Failure is not the end but an opportunity to begin!

By Sandeep Baliyan|Updated : February 11th, 2016

Dear Aspirants

FAIL the most wonderful word which is most hated. What is this four letter word ? Why are we so afraid of this word ? Is fail means end .End of our dreams, end of our endless patience, end to fight back, end to stand, is it end of hope ? This man silently kept all the answers within him.

Mr. Jadav Payeng  -“ The Forest Man of India”.

Almost three decades ago, as many as five successive waves of high flood occurred in Assam, which resulted in tremendous loss in terms of lives, property, standing crops, etc. The first flood wave during the year occurred in the month of May, the second in June, and the third and fourth in July. These waves of flood affected almost the entire plain districts of the state. The forest area was fully washed away by floods. Many animals died. People were facing problem to survive as there main source of income was the forest and the animals  living in the forest. There was not a single plant or tree left in the entire place. They all lost hope, many tried to plant trees for 1 month ,2month even for 6 month but failed as they lost their patience and left the place.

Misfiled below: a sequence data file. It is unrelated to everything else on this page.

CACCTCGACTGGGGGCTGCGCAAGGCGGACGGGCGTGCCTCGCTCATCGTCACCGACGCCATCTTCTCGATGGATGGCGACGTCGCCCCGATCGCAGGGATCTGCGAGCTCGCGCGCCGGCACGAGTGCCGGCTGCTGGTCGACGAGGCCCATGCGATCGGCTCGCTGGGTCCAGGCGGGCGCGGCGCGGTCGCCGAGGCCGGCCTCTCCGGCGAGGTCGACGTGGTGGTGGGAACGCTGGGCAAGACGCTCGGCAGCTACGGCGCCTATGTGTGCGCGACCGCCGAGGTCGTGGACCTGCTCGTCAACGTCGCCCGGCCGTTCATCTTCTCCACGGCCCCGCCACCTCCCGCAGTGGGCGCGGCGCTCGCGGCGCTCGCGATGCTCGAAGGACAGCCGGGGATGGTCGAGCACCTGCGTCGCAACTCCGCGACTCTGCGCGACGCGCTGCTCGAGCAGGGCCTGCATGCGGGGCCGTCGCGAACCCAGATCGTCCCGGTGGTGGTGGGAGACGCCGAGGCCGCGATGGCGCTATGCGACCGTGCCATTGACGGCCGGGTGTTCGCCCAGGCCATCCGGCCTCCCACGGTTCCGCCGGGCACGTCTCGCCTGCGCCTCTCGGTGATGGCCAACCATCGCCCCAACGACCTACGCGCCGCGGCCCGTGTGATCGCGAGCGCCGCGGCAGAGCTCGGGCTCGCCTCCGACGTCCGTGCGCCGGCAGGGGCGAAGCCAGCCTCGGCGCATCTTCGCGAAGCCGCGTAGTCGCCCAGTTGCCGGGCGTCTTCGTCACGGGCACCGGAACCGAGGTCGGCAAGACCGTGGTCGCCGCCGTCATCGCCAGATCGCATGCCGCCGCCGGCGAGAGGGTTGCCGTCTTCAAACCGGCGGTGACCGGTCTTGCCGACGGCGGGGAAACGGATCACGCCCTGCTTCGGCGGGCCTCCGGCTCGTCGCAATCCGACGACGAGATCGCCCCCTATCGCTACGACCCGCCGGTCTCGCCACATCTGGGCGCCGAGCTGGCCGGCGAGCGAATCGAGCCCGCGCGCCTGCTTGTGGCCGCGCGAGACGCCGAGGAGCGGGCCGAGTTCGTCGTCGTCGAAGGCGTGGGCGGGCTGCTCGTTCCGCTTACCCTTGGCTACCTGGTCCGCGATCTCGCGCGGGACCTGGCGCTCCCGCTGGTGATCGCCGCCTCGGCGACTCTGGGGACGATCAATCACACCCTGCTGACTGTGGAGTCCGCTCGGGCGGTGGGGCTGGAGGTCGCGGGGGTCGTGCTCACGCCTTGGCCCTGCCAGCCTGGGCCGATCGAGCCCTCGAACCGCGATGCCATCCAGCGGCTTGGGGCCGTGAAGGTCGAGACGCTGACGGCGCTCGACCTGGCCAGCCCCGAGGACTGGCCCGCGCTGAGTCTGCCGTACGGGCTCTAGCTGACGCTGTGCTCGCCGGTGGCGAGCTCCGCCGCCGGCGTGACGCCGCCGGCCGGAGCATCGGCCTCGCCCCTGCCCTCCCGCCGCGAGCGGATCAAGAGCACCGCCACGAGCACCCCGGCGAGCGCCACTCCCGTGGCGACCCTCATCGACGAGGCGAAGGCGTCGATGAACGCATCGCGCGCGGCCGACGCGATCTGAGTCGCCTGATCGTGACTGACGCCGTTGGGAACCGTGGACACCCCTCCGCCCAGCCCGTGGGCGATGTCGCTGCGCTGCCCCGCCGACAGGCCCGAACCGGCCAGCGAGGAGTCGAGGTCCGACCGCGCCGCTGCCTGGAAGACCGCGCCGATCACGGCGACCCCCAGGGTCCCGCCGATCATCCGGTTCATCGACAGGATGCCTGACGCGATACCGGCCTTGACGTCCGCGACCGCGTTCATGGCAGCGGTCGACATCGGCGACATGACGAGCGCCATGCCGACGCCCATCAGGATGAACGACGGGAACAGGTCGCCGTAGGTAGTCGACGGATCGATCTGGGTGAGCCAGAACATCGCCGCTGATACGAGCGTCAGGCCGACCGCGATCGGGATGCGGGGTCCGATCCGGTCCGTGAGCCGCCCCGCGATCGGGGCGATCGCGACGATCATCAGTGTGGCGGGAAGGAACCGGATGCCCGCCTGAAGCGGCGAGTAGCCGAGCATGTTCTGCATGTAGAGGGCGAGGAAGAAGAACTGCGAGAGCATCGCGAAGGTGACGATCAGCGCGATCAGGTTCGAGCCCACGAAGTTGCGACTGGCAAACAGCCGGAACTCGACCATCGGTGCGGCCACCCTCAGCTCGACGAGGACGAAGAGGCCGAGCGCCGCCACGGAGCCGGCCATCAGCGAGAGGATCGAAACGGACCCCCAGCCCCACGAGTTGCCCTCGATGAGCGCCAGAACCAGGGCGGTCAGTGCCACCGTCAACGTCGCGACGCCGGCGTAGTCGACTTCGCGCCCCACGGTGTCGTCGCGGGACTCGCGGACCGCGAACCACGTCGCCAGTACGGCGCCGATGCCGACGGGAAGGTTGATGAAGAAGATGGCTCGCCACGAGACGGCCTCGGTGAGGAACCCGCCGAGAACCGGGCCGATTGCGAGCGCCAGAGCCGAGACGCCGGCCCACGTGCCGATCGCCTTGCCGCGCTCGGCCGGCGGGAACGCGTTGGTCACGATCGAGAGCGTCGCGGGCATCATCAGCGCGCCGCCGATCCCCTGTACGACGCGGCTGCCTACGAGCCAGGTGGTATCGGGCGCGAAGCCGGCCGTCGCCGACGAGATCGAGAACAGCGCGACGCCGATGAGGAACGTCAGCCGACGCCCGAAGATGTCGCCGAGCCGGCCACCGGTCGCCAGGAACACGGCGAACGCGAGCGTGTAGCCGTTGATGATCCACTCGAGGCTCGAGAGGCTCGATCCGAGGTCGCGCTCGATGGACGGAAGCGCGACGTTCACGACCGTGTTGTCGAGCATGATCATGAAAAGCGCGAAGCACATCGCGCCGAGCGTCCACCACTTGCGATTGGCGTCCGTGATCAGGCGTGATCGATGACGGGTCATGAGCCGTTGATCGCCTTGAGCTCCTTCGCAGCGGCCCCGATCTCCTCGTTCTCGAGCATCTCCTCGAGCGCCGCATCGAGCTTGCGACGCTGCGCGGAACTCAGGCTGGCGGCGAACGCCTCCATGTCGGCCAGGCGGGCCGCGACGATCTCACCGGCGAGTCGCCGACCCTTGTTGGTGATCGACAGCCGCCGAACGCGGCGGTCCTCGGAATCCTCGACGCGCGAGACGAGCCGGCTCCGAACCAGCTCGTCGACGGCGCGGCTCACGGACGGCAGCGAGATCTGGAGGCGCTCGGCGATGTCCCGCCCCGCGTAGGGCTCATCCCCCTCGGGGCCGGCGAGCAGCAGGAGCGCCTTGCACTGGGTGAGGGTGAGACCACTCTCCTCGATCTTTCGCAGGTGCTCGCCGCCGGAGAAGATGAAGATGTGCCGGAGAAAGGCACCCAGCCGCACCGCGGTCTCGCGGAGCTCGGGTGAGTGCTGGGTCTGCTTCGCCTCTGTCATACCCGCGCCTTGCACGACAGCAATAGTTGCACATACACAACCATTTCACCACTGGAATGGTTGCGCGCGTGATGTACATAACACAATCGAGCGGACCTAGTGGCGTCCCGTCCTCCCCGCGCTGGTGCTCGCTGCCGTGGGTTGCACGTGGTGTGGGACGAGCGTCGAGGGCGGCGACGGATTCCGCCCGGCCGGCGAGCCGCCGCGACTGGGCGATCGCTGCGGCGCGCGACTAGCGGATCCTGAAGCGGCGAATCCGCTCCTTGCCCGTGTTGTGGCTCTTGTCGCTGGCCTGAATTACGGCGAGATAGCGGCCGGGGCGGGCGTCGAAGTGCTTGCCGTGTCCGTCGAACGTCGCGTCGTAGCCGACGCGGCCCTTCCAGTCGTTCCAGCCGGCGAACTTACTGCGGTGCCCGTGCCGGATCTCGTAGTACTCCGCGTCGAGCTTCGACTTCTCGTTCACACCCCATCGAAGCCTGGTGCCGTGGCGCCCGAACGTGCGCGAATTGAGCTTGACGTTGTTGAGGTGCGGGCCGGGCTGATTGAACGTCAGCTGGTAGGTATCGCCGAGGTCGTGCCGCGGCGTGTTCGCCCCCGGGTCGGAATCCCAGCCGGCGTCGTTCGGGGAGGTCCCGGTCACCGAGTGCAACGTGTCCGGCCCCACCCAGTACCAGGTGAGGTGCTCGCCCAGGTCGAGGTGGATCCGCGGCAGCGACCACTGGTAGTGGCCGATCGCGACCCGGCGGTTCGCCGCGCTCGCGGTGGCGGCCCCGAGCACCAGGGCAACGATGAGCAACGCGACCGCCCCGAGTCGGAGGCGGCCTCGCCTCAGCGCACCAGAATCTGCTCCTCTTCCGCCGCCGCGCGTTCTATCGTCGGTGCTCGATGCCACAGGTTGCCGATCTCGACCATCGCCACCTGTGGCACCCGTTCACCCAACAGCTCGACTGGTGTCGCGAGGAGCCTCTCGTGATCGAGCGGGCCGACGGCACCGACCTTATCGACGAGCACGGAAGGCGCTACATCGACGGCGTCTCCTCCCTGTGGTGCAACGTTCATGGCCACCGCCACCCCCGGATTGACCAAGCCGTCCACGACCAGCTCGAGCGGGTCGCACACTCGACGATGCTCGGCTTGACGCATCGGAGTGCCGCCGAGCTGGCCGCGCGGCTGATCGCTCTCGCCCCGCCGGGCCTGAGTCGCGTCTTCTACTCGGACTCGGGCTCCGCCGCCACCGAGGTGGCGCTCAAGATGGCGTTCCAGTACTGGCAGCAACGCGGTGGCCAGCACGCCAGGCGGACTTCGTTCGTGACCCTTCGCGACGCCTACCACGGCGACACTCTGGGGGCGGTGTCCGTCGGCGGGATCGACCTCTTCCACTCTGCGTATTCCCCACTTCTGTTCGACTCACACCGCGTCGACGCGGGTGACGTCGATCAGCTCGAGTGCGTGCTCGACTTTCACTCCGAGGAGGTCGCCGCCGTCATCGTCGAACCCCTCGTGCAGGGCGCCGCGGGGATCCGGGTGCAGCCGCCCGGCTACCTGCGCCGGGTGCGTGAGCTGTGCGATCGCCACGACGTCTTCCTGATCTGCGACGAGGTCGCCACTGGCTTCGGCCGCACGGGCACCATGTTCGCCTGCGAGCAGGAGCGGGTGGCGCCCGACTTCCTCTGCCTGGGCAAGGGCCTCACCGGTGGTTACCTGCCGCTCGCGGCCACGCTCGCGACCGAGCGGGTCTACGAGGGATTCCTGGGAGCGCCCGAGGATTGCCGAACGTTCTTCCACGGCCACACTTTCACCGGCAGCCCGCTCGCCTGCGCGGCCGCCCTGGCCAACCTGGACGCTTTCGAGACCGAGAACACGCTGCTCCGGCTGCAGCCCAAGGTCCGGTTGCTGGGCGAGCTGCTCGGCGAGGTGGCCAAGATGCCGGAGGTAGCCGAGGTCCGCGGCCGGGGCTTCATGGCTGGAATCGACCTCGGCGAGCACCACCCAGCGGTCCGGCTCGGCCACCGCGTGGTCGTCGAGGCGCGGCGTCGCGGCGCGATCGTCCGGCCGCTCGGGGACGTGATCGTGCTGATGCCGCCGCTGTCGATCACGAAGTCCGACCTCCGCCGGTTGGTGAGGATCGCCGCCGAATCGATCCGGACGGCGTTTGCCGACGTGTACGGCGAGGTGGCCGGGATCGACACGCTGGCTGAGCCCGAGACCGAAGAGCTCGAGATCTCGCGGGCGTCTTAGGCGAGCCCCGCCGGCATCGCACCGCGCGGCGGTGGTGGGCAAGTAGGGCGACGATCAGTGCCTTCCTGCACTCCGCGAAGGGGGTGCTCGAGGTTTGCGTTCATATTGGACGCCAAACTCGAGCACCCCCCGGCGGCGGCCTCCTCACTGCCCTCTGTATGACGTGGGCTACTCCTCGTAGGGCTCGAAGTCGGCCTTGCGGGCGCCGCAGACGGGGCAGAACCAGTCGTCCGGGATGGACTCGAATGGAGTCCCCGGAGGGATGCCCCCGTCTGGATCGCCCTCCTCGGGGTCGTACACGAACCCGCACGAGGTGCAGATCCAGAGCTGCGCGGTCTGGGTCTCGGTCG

He was 16 when the flood hit Assam, and Payeng observed that the flow of migratory birds was gradually declining to the forest areas and wetlands near his home and snakes were disappearing in large numbers. This disturbed him.

He after noticing the deaths of a large number of reptiles due to a lack of a tree cover, started planting Bamboo in an area that had been washed away by floods.

Everybody made joke of him, not a single person helped him not even his friends,

he was a very good student indeed a  bright student in his school.

He always dreamt to become an Engineer.

“I asked my elders, what would they do if all of us die one day, like these snakes. They just laughed and smirked but I knew I had to make the planet greener,” he says.

What a determination at the age of 16.

His village elders told him that with decline in forest cover and deforestation, animals lost their homes. The only solution was to build new homes or forests for the animals which is next to impossible.

He alerted the forest department they made joke of him and asked him to plant trees himself.